Yes, I’m struggling. But I have hope. Things will get better. I am putting one foot in front of the other, every day. I will get better.
I will learn more about who I am and how to be in this world so that I have a positive effect on those around me.

Part of my journey is rethinking how I’m spending my time and what I’m writing. With that in mind, I’ll be starting a new posting schedule, changing to two times a week, Mondays and Thursdays. I won’t post again this week, so I’ll be back here on Monday, Sept. 8.
I’d like to devote Bringing Along OCD to the subjects that I originally started out with. I want to use this blog as a form of mental health advocacy.


  1. Hugs, Tina. I can certainly relate to some of what you've written. Wanting more...Not knowing how to get where you want to be.
    Keep on.

  2. Hugs my friend hugs it is going to be alright. Who are you? Well your question makes me need to tell you what I are an amazing beautiful talented strong girl who has made it through so much in her life to this point and is stronger for it. You are a woman who is loved by people she has never met but knows exactly what you are going through. You are Tina and everything you are feeling is normal and I am proud of you and I have no doubt you will work through this. HUGS HUGS HUGS B

  3. cutting that tie to your mother has left you in a spin, certainly. and the wounds she inflicted on you for all those years are all freshly opened. but you're so much better than she ever tried to tell you you were. the bitterness she inflicted on you is her own, not the world's. through all of this, remember to be kind to yourself. be kind to yourself and others - that is the only thing worthwhile about life, big or small.

  4. I understand what your mother did to you by her constant negative nasty comments. As I teacher I saw parents who constantly put down their kids. Some kids roll with the punches and some are devastated. I know you will find the answer to your search.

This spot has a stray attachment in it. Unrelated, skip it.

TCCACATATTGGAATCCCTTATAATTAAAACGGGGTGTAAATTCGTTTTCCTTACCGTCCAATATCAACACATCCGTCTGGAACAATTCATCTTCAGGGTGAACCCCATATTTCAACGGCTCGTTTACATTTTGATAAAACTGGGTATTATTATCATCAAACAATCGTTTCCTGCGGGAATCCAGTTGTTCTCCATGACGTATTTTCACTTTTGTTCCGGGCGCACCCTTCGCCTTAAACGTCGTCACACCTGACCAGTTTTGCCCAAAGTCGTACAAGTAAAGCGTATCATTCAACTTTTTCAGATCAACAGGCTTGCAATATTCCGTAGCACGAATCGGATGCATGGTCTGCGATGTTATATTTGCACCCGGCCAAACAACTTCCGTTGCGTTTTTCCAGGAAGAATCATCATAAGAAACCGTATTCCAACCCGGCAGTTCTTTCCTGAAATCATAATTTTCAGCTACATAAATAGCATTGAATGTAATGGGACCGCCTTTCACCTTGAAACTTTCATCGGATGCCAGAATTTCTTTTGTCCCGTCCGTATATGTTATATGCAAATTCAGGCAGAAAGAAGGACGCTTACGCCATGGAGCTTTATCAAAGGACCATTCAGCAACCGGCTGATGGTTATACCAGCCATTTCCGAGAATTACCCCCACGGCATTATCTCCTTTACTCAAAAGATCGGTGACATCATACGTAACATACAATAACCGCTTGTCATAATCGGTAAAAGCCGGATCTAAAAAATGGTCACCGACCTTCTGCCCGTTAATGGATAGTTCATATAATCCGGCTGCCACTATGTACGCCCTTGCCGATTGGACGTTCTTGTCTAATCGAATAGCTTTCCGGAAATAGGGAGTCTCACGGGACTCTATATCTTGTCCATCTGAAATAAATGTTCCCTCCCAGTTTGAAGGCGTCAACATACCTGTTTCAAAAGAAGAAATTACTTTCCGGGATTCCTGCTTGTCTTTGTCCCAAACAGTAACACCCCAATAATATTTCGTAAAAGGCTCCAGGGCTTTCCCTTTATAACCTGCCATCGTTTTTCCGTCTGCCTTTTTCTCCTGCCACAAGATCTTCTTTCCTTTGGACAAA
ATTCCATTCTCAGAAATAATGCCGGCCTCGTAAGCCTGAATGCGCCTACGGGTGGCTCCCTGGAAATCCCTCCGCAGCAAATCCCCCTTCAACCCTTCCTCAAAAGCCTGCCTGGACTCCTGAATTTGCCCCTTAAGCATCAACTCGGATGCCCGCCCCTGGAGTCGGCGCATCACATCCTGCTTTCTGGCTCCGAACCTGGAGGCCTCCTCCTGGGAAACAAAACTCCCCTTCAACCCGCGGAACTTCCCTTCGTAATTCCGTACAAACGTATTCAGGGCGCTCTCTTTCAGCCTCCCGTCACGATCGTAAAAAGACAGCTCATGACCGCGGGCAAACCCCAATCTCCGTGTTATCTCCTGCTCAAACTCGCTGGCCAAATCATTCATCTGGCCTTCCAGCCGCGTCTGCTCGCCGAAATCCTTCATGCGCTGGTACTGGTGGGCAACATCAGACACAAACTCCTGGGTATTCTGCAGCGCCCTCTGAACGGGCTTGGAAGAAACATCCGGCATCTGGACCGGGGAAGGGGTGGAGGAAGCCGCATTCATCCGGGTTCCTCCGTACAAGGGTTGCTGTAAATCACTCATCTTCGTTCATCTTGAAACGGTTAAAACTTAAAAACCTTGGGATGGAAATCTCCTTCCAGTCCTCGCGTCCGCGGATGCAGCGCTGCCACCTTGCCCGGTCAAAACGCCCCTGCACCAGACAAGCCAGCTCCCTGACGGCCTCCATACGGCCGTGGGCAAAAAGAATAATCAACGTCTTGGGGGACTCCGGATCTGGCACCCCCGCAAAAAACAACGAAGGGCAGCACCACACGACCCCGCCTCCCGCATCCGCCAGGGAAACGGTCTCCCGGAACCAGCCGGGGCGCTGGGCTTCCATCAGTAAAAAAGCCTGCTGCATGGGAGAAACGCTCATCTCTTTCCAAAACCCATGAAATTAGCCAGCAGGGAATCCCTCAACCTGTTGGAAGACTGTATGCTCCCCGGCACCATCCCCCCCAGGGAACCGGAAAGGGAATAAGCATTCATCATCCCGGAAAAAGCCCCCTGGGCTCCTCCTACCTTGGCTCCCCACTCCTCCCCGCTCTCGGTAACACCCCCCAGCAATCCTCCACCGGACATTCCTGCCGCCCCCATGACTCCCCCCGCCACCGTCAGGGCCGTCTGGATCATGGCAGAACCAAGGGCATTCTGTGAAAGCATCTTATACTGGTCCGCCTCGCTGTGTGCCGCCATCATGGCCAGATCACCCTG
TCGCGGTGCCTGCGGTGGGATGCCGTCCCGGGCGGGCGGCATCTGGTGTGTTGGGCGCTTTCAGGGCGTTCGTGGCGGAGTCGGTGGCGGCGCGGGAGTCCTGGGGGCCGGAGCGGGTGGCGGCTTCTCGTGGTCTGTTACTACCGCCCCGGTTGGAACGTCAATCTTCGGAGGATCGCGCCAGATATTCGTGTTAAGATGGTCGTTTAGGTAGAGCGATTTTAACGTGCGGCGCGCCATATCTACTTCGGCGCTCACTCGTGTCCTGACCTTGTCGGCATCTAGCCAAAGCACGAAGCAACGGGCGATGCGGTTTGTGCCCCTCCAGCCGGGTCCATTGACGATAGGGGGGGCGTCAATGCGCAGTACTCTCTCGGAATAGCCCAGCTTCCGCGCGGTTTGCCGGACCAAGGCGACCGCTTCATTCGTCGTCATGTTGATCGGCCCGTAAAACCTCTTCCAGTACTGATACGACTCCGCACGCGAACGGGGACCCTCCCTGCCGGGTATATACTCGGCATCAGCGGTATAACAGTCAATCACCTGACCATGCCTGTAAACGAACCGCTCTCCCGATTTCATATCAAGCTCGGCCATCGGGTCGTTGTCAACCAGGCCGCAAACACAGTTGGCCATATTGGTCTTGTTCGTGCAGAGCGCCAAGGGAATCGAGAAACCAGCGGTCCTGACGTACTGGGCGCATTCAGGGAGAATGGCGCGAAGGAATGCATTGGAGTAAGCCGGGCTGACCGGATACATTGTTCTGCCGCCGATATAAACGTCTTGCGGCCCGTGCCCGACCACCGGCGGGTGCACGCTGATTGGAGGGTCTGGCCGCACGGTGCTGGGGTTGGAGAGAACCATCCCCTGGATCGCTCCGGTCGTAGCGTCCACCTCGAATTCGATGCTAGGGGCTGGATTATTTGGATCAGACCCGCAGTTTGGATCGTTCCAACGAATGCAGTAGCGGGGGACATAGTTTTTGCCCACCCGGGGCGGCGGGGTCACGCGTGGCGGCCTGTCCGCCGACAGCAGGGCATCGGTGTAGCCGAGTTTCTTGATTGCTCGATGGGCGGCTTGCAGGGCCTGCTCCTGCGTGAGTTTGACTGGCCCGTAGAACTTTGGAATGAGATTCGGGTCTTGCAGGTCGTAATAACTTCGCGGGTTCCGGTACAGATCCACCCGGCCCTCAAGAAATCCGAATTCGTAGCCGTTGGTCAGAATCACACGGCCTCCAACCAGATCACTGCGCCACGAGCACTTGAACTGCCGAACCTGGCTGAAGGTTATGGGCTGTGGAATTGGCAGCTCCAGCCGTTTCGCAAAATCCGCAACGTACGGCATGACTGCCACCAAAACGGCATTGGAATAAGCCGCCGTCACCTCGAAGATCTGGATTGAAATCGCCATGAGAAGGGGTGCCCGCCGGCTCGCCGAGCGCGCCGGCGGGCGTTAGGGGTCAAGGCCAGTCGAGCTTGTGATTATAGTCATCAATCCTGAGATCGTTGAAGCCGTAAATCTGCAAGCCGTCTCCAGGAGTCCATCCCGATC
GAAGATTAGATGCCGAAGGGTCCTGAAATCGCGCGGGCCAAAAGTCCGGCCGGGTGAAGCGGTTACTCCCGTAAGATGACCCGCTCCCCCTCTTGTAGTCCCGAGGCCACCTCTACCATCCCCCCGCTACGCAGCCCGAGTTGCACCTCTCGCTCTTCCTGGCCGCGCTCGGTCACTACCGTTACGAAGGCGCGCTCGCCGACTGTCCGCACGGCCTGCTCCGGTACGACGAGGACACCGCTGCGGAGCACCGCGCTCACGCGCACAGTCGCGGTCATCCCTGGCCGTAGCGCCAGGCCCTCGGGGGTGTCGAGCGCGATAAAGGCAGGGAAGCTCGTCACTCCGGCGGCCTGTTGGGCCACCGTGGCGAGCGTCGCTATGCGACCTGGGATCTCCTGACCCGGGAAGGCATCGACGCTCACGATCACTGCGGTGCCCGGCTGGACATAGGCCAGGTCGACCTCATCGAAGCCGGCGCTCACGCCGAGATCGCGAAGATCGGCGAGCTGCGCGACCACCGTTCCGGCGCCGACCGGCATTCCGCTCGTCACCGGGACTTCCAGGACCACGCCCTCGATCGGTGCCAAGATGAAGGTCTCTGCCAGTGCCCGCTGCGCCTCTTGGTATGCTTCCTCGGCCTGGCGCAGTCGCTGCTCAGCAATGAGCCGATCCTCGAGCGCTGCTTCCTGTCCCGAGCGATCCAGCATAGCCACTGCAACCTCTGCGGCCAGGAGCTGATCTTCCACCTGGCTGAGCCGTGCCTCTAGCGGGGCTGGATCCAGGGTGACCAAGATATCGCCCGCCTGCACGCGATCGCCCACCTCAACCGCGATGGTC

5. I'm sorry to hear you are struggling, Tina. I hope you find what you're looking for.

  6. I've always been amazed at how consistent you've been with everything that's been going on. In addition to the emotional upheaval, you have a job that sometimes demands a lot from you.

    As difficult as it must be, you are in a powerful healing mode right now, and you're modeling incredible self-care. May your soul be filled with peace and your journey lightened by the love and respect we all have for you.

  7. Keeping you in prayer, Tina. "Negative self talk," usually learned in childhood, can be hugely debilitating. It can also be very, very frustrating (as I have experienced) to realize that your own dreams and desires and wants and needs were influenced by someone else who thought he or she knew better so that it's hard for you to recognize them and to "get back to yourself." Be good to yourself at this time; it's not selfish to take care of you. {{Hugs}}

  8. Everything you said resonates with me. So deeply.

    You have impacted so many people, even just through this blog ... that, to me, is a big life.

    You are loved.

  9. You have been through a lot. Do not let tge negative thoughts win. Always talk back....with positives. Remember that you are worth it.

  10. I'm sorry you've been having such a tough time, Tina. You did not deserve that treatment as a child. I will keep you in my thoughts and am confident you will get through this and get that life you want!